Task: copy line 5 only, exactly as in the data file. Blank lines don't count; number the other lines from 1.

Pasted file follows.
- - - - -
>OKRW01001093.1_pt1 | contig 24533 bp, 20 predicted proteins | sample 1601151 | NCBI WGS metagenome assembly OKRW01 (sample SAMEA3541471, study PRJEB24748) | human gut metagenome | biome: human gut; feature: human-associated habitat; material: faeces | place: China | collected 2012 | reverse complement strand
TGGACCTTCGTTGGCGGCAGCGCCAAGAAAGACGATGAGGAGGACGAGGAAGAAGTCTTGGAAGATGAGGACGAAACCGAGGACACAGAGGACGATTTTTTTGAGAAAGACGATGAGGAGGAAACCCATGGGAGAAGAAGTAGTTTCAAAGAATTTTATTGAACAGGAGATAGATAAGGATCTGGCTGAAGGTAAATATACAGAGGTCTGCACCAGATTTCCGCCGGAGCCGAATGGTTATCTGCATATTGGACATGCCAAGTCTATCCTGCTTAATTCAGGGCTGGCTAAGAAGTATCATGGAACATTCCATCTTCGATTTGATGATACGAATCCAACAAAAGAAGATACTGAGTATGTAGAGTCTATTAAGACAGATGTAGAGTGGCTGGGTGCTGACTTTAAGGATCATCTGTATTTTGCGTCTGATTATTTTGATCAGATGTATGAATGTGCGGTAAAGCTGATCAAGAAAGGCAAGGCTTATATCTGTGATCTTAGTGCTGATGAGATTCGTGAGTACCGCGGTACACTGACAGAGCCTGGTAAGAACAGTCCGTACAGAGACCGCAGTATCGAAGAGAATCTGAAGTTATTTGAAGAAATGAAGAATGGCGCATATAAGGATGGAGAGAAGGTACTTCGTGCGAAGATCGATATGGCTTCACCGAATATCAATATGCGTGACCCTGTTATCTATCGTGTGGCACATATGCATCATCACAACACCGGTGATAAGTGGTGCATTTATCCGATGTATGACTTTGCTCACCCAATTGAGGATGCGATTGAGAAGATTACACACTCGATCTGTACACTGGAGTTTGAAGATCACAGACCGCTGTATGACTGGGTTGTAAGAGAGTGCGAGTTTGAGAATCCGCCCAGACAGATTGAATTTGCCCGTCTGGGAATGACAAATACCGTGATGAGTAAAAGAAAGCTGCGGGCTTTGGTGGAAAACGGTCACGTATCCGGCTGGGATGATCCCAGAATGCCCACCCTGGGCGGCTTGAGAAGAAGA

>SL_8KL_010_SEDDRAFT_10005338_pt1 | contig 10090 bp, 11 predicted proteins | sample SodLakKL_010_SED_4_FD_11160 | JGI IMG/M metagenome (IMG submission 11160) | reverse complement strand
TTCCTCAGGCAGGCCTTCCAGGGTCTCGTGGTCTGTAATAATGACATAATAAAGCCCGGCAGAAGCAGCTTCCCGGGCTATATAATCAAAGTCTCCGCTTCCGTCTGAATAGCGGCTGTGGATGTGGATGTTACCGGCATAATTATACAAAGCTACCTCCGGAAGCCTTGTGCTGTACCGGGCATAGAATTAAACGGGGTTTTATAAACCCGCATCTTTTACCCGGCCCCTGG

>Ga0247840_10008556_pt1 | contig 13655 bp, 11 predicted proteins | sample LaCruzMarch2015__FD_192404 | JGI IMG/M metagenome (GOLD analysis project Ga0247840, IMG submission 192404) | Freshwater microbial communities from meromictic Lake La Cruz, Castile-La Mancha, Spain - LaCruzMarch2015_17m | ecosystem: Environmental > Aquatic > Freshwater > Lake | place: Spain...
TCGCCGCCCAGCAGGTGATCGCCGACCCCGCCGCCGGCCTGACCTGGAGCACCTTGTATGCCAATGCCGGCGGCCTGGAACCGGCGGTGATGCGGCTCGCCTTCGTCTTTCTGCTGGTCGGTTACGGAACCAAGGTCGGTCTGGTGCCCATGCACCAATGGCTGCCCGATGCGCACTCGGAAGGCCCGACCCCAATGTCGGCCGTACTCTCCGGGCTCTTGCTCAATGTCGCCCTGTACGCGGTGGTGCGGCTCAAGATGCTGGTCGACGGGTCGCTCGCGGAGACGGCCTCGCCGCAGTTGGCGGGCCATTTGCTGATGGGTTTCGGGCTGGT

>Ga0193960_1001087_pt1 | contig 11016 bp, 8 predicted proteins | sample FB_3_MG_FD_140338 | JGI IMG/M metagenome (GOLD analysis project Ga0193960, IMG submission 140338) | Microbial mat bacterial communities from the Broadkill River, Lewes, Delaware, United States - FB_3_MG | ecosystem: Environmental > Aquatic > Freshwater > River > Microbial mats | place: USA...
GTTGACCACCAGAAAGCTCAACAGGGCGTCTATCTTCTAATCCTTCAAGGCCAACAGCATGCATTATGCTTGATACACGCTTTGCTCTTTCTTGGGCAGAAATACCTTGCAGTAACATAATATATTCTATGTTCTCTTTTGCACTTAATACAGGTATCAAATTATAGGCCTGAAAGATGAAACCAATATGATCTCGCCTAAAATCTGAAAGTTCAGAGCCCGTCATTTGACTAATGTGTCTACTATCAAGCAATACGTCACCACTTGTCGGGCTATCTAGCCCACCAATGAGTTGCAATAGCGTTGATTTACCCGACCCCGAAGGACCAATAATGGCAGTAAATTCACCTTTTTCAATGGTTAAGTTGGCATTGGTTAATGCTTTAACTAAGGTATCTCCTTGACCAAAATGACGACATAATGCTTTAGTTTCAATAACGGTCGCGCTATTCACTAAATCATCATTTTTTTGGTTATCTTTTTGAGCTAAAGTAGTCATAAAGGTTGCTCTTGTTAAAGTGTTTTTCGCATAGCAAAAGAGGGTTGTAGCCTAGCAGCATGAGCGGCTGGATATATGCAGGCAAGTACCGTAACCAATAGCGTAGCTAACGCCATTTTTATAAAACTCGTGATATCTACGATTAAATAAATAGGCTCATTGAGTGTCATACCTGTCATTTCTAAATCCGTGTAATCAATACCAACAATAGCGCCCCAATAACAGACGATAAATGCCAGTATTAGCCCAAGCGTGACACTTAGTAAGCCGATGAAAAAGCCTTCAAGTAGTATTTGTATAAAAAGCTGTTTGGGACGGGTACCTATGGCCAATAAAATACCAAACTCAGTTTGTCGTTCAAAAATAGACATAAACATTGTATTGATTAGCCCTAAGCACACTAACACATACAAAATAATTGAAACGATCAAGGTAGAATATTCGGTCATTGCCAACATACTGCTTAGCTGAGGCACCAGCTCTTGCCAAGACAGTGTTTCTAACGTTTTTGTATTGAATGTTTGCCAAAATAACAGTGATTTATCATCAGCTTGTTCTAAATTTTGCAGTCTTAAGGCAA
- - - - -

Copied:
>Ga0247840_10008556_pt1 | contig 13655 bp, 11 predicted proteins | sample LaCruzMarch2015__FD_192404 | JGI IMG/M metagenome (GOLD analysis project Ga0247840, IMG submission 192404) | Freshwater microbial communities from meromictic Lake La Cruz, Castile-La Mancha, Spain - LaCruzMarch2015_17m | ecosystem: Environmental > Aquatic > Freshwater > Lake | place: Spain...